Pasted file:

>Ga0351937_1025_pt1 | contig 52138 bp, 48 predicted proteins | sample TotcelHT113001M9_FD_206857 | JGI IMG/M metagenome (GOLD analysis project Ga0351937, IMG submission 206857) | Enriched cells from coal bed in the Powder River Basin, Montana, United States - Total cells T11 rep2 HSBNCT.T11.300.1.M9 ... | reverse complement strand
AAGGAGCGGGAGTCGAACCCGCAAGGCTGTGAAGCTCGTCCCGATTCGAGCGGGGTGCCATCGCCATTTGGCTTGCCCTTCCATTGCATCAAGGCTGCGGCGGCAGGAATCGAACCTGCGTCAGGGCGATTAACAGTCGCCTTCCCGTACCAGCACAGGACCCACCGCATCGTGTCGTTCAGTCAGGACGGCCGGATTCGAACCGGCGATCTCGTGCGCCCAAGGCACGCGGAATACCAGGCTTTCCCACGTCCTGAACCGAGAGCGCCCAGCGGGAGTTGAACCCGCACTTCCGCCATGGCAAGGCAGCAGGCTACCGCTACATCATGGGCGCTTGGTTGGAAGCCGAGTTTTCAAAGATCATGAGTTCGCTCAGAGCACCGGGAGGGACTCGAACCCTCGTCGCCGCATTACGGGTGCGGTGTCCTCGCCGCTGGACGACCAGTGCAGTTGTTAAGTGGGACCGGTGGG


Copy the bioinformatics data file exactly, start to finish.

>Ga0351937_1025_pt1 | contig 52138 bp, 48 predicted proteins | sample TotcelHT113001M9_FD_206857 | JGI IMG/M metagenome (GOLD analysis project Ga0351937, IMG submission 206857) | Enriched cells from coal bed in the Powder River Basin, Montana, United States - Total cells T11 rep2 HSBNCT.T11.300.1.M9 ... | reverse complement strand
AAGGAGCGGGAGTCGAACCCGCAAGGCTGTGAAGCTCGTCCCGATTCGAGCGGGGTGCCATCGCCATTTGGCTTGCCCTTCCATTGCATCAAGGCTGCGGCGGCAGGAATCGAACCTGCGTCAGGGCGATTAACAGTCGCCTTCCCGTACCAGCACAGGACCCACCGCATCGTGTCGTTCAGTCAGGACGGCCGGATTCGAACCGGCGATCTCGTGCGCCCAAGGCACGCGGAATACCAGGCTTTCCCACGTCCTGAACCGAGAGCGCCCAGCGGGAGTTGAACCCGCACTTCCGCCATGGCAAGGCAGCAGGCTACCGCTACATCATGGGCGCTTGGTTGGAAGCCGAGTTTTCAAAGATCATGAGTTCGCTCAGAGCACCGGGAGGGACTCGAACCCTCGTCGCCGCATTACGGGTGCGGTGTCCTCGCCGCTGGACGACCAGTGCAGTTGTTAAGTGGGACCGGTGGG